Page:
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There's no doubt that 2010 has been a rough year for investors. First the BP oil spill, then the sovereign debt crisis in Europe, followed by bad payroll reports and stagnant unemployment. The robust recovery we saw in 2009 has almost all but disappeared, replaced with an up-and-down market that can seem unnerving at best, and simply irrational at worst.

As you can imagine, investors have been heading for the equity doors and into the bond room. Billions of dollars have gone into bonds or bond funds so far this year, and unfortunately, much of that money has come at the expense of equity funds.

Academics and investors alike have pointed to the past decade as proof that buy-and-hold investing is dead, and that the equity premiums we once saw are only a present-day myth. In my opinion, that's just crazy talk. Of course, now is an easy time to call it quits on investing -- the market is volatile, there's lots of uncertainty, and it seems like all the news and recent headlines have been nothing but negative.

But give up on investing? I don't think so.

Nevertheless, it is seriously worth the time to evaluate your portfolio in order to see what stocks are going to keep you up at night and which ones may let you sleep soundly. In this series, I've identified the top seven industrial stocks that have extreme volatility, are trading way below their 12-month highs, yet still have the coveted five-star ranking of our 165,000-strong CAPS investing community.



3-Year Beta

% Below 12-Month High

NN (Nasdaq: NNBR  )

Industrial Machinery



Chart Industries (Nasdaq: GTLS  )

Industrial Machinery



Manitowoc (NYSE: MTW  )

Construction & Farm Machinery



Mueller Water Products (NYSE: MWA  )

Industrial Machinery



Chicago Bridge & Iron (NYSE: CBI  )

Construction & Engineering



Graham (NYSE: GHM  )

Industrial Machinery



GrafTech International (NYSE: GTI  )

Electronic Components & Equipment



Source: Motley Fool CAPS, data as of Sept. 1.

Our crowd of Foolish investors is has a pretty good track record of identifying stocks that can outperform the market, and five-star stocks often follow that path pretty well. However, these seven stocks have taken investors on a roller-coaster ride that may not ultimately be worth it.

Make sure to do your own due diligence and check out whether these industrial stocks have what it takes to bounce back, and if you've got the stomach to handle the volatility.

Have a strong opinion on one of these companies? Sound off in the comments below!

Jordan DiPietro owns no shares. Chicago Bridge & Iron is a Global Gains selection. Mueller Water Products is a Motley Fool Hidden Gems pick. Try any of our Foolish newsletter services free for 30 days. The Fool owns shares of GrafTech International. True to its name, The Motley Fool is made up of a motley assortment of writers and analysts, each with a unique perspective; sometimes we agree, sometimes we disagree, but we all believe in the power of learning from each other through our Foolish community. The Motley Fool has a disclosure policy.

Read/Post Comments (2) | Recommend This Article (6)

Comments from our Foolish Readers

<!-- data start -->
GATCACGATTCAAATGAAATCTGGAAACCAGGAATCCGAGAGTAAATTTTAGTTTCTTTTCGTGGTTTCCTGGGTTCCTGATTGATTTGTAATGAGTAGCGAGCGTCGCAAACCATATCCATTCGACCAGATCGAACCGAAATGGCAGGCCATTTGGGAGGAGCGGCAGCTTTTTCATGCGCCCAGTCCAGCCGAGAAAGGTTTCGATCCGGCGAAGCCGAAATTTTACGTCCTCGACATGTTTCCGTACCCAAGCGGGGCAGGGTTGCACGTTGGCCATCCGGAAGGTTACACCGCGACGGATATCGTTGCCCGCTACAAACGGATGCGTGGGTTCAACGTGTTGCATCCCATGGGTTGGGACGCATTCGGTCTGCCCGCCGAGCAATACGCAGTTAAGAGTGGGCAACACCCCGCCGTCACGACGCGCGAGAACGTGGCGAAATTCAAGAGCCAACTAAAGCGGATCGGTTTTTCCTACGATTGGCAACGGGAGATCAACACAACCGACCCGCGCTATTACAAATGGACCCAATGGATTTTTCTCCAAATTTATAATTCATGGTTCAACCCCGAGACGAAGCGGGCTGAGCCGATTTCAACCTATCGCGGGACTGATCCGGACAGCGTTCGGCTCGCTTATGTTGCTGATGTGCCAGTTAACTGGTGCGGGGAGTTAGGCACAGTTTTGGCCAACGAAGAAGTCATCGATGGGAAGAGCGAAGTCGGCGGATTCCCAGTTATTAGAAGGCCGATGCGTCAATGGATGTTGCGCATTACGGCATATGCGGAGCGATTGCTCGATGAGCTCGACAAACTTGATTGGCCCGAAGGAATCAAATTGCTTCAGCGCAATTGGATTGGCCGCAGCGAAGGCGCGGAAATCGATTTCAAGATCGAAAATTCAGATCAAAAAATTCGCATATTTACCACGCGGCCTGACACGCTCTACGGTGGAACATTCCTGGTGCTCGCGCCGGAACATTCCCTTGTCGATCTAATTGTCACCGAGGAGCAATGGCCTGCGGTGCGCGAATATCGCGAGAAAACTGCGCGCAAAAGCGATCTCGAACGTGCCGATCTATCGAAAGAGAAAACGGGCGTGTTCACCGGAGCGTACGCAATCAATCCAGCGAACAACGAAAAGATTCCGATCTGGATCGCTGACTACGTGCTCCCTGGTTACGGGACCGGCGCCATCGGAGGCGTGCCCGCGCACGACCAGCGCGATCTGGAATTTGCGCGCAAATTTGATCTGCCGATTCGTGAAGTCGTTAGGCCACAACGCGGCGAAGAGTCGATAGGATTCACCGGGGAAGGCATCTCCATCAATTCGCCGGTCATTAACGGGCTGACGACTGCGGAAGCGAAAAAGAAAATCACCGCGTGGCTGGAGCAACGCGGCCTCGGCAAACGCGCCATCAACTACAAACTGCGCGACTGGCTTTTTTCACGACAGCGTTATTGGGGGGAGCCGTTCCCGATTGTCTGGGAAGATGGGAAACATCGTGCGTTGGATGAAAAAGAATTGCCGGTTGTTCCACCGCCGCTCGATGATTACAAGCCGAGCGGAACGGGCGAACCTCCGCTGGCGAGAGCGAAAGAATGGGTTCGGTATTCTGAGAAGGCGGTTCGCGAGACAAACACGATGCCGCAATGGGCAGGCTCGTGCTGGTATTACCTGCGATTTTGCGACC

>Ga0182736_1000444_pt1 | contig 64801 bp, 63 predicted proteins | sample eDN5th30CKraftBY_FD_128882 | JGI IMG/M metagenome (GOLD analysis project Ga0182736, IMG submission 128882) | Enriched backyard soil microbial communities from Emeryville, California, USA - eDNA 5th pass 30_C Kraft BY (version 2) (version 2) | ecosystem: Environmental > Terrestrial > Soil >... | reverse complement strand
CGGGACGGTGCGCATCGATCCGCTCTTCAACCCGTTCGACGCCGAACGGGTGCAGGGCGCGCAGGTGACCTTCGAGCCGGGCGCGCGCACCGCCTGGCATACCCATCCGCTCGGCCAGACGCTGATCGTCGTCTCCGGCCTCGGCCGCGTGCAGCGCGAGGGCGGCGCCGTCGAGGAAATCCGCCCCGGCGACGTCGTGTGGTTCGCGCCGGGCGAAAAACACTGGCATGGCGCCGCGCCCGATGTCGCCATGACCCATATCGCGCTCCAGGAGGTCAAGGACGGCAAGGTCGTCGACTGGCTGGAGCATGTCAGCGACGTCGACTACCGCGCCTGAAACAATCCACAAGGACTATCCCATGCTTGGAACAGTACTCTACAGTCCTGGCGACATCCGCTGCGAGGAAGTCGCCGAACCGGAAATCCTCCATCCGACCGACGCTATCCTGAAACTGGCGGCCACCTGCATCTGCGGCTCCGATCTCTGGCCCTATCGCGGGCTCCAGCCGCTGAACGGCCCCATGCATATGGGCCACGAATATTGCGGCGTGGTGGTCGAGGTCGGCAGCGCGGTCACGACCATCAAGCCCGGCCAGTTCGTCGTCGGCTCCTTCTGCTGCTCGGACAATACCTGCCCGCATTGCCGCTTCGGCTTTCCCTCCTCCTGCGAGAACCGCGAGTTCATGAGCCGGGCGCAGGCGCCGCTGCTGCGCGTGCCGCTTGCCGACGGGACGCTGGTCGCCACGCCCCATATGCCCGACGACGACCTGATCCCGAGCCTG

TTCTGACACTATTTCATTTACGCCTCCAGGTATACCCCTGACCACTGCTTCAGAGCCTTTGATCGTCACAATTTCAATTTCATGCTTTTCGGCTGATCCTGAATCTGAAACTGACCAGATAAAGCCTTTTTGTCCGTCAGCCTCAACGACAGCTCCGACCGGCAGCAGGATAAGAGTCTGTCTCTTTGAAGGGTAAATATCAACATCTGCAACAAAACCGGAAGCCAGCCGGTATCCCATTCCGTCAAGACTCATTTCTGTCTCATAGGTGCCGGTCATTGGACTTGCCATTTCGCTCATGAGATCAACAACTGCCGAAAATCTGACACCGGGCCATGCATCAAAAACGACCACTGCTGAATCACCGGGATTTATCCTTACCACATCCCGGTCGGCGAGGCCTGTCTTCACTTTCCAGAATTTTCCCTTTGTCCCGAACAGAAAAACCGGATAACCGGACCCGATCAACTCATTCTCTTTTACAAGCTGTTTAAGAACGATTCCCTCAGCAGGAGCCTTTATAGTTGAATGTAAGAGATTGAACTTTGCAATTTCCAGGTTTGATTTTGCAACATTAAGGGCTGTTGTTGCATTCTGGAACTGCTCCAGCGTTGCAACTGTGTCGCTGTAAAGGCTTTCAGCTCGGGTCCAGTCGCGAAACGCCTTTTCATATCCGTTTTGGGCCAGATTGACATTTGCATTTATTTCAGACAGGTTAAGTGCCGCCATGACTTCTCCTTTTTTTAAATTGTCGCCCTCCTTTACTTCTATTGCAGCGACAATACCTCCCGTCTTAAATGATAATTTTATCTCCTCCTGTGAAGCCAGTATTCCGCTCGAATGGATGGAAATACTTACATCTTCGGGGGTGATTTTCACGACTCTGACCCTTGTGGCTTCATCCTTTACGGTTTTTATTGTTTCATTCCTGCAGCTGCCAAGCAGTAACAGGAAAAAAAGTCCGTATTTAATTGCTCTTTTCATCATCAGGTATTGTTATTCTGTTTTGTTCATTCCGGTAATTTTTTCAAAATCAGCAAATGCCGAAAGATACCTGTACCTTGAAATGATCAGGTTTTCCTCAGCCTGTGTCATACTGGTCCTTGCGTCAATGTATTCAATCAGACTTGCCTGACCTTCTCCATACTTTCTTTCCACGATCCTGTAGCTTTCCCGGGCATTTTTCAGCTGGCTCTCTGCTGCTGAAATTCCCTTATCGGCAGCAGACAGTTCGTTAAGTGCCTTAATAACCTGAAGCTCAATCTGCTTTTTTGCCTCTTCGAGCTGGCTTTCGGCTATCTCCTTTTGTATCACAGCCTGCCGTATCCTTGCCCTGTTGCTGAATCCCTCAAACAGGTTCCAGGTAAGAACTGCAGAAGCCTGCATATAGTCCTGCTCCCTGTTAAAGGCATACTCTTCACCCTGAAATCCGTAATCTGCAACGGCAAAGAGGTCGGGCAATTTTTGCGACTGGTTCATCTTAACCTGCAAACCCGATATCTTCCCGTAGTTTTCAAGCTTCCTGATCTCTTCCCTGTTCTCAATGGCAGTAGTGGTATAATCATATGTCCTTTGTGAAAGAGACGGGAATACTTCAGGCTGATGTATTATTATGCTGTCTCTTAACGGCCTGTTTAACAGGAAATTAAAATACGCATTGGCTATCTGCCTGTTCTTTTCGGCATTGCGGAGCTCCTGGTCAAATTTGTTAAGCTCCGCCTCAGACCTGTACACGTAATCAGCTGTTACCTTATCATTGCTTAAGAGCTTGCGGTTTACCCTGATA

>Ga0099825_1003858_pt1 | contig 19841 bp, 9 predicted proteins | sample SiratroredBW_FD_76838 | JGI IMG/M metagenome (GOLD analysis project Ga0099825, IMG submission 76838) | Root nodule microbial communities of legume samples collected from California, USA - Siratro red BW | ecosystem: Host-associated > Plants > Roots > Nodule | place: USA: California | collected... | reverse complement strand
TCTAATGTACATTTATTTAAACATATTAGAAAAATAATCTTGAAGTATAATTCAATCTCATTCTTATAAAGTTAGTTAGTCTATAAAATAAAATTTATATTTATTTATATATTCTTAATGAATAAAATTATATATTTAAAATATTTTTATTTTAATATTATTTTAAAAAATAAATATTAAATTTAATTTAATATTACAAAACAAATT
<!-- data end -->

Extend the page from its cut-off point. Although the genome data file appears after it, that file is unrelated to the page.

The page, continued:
Help us keep this a respectfully Foolish area! This is a place for our readers to discuss, debate, and learn more about the Foolish investing topic you read about above. Help us keep it clean and safe. If you believe a comment is abusive or otherwise violates our Fool's Rules, please report it via the Report this Comment Report this Comment icon found on every comment.

  • Report this Comment On September 05, 2010, at 10:27 AM, rd80 wrote:

    I'm hanging on to small positions in two of them - GHM and NNBR.

    NNBR is a 'coming back from near death' story. The weak economy, problems getting a new plant in China on line and debt burden had survival in question in early '09. Sales have been increasing, company reported positive earnings the past two quarters. Not entirely out of the woods yet, but things have been looking up. I sold half my position several months ago (too early) and am playing with the house's money on this one. With a buy at $1.14, this is the biggest percentage gainer I've ever had. No plans to add to it here.

    The hit from a weak economy applies to GHM as well, but it has a balance sheet with lots of cash and almost no debt. Orders for refinery and process equipment have been weak, but the company has been profitable throughout the recession, thanks partly to a Navy aircraft carrier heat exchanger order. Nearly half the market cap is net cash; no danger of going under here. When/if the economy shows real signs of life, GHM will rock; until then it probably hacks around in a trading range. With the disclaimer that I'm terrible at the buy-sell-hold thing, I'd rate this a buy up to about $16/share. I recently added to my position in GHM when it was under $14.

    Both of these can be volatile and sometimes have thin volume and wide spreads between the bid/ask. If you're going to play, do your own research and use limit orders.

  • Report this Comment On September 08, 2010, at 10:51 AM, KARABALIS wrote:

    Graham is a wonderful, small, profitable company. Almost no debt, a backlog of orders and a strong cash position. I bought initially around $15. and doubled up at around $8.00. The stock is now trading near $15.00. At its height three or so years ago, it was the top rated stock by Barron's at over $100.00/share.

    This is easily a $50.00 stock in excellent economic times. I look forward to three years from now.

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